Fannie May

The Fannie May traditional assortment is certainly nothing to turn your nose up at.

Valentine’s Day is a big business holiday in Japan.  And just as in the U.S., chocolate  is a bestseller.  While you will never hear me complain about receiving some good old Fannie May, I have to admit that the creativity and artistry that goes into Japanese Valentine’s Day goes far above and beyond what we Americans are most familiar with.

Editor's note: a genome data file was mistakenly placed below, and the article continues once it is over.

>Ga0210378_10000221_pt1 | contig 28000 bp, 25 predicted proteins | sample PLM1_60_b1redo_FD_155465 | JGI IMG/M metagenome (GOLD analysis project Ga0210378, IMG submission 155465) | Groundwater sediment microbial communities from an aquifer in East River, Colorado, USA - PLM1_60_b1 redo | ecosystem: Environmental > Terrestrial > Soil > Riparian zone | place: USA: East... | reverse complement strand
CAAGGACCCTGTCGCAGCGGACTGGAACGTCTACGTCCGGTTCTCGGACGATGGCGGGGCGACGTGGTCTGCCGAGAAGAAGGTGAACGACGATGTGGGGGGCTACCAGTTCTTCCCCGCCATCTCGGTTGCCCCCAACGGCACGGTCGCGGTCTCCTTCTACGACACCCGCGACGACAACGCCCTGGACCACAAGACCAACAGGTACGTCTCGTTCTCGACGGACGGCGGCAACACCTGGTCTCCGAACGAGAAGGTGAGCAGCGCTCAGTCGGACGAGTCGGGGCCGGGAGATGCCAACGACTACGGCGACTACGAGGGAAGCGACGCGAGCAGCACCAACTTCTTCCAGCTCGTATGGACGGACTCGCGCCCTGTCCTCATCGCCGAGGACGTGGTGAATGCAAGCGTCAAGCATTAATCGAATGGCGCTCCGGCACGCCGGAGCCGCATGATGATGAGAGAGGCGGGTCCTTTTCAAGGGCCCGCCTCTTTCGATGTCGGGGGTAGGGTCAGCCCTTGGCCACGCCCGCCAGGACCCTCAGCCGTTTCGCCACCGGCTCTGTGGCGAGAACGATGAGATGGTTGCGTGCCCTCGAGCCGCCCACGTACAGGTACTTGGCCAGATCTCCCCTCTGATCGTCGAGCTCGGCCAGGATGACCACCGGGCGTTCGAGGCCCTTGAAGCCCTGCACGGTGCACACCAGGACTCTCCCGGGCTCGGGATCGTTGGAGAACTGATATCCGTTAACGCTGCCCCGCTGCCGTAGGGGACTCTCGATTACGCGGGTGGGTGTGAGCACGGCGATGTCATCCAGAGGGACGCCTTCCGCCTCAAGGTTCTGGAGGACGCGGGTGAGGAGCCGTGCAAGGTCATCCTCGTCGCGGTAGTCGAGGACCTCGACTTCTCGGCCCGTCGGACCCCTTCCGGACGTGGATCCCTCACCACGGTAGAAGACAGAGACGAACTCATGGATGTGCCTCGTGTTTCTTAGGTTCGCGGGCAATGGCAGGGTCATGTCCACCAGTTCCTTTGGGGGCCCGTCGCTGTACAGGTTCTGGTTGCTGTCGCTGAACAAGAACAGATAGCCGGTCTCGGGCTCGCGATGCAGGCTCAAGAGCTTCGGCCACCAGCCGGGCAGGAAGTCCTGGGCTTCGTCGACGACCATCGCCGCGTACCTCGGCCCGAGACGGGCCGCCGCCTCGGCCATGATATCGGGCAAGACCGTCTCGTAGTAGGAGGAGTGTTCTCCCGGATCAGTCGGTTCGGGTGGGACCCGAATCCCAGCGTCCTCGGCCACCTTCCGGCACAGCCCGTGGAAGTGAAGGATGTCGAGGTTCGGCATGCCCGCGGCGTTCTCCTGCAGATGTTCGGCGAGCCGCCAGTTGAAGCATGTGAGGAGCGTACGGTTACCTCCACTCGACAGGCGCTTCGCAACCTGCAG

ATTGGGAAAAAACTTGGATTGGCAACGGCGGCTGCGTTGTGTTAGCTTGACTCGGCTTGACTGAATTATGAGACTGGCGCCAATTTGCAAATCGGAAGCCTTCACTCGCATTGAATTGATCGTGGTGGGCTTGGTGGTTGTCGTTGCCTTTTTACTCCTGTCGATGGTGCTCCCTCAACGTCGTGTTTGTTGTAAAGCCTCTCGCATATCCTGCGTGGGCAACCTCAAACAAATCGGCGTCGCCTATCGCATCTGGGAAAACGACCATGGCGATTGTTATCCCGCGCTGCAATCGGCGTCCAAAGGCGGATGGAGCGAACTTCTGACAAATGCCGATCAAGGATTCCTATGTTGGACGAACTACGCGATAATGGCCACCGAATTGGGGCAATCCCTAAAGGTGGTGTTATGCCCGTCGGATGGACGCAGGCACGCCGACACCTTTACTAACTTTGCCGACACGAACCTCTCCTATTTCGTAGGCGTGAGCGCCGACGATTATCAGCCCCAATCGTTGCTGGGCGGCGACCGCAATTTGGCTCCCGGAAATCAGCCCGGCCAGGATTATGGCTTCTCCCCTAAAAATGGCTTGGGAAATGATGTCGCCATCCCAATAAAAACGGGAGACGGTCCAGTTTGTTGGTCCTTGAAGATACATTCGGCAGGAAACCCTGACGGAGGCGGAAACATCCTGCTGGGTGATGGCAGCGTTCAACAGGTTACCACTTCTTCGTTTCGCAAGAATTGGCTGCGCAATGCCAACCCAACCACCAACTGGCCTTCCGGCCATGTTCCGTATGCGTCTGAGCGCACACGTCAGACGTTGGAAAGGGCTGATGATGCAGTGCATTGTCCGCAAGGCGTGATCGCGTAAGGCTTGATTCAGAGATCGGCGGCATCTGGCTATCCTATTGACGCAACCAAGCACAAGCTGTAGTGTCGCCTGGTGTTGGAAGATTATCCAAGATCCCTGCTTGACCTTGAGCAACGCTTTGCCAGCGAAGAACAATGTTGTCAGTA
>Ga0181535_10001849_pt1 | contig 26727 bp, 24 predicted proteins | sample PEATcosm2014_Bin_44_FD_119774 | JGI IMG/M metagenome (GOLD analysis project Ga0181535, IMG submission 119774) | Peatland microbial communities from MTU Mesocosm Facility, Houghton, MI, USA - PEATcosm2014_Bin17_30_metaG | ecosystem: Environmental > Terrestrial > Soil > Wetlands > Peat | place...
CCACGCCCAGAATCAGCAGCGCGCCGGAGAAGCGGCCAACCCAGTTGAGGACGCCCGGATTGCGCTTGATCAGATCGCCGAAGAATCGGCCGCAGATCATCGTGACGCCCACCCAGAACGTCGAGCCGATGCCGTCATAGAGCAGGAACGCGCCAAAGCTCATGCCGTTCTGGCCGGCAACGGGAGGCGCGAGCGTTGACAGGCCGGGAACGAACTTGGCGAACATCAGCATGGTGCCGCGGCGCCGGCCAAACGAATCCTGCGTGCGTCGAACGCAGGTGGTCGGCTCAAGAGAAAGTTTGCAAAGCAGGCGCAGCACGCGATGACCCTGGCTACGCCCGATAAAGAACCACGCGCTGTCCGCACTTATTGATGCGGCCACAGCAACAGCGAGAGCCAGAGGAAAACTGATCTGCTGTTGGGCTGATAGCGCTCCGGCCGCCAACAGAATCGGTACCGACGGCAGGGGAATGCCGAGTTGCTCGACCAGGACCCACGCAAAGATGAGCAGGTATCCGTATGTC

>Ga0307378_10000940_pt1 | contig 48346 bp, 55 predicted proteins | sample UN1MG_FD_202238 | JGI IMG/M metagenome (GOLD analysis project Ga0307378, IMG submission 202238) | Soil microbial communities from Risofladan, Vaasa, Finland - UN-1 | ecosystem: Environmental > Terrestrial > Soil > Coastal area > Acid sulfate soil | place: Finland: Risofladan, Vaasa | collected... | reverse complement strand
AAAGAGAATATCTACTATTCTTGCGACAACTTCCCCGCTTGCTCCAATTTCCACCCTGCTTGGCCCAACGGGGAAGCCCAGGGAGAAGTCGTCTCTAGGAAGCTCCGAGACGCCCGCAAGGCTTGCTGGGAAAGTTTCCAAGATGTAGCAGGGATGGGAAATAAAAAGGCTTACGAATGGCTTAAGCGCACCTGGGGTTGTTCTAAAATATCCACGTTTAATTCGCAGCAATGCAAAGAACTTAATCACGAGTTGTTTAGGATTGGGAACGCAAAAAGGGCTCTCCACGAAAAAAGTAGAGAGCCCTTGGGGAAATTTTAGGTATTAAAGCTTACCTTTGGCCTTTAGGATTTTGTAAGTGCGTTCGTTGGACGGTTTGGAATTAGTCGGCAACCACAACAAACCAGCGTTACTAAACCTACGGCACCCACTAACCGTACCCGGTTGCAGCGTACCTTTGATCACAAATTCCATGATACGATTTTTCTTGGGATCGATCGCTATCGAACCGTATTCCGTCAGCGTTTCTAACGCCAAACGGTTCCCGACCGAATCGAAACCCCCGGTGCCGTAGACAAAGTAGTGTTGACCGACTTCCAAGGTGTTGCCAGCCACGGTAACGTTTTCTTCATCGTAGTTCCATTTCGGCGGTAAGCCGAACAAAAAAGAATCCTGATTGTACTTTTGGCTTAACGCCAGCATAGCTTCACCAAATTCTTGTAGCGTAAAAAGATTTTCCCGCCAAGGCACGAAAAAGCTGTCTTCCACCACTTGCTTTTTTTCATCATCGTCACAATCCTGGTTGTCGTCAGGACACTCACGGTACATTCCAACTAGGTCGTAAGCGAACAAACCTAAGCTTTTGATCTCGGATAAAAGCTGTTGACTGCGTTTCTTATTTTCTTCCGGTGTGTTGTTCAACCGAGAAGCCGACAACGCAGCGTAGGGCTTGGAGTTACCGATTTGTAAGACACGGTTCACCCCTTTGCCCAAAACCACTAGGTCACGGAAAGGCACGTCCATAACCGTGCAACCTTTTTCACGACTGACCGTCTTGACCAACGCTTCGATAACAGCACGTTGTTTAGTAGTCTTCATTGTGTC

Even though the chocolates sold in the stores are beautiful, many young women like a more personal touch.  It’s very common to make your own chocolates to hand out to friends, boyfriends, and co-workers.  But just because you went that extra mile for your crush, ladies, don’t expect anything back just yet.  In Japan, February 14th is the day women give chocolate to men.  Men aren’t expected to reciprocate until White Day on March 14th.   Why is it called White Day?  Well, the gifts are usually white.  I asked a Japanese friend once what kind of white gifts are given and she told me that marshmallows are common.  Which I think is just terrible.  You slave over a hot stove melting chocolate and lovingly pouring it into molds all night, and a month later he hands you a bag of marshmallows?  You’d better hope that’s not an indication of how the rest of the relationship is going to go.

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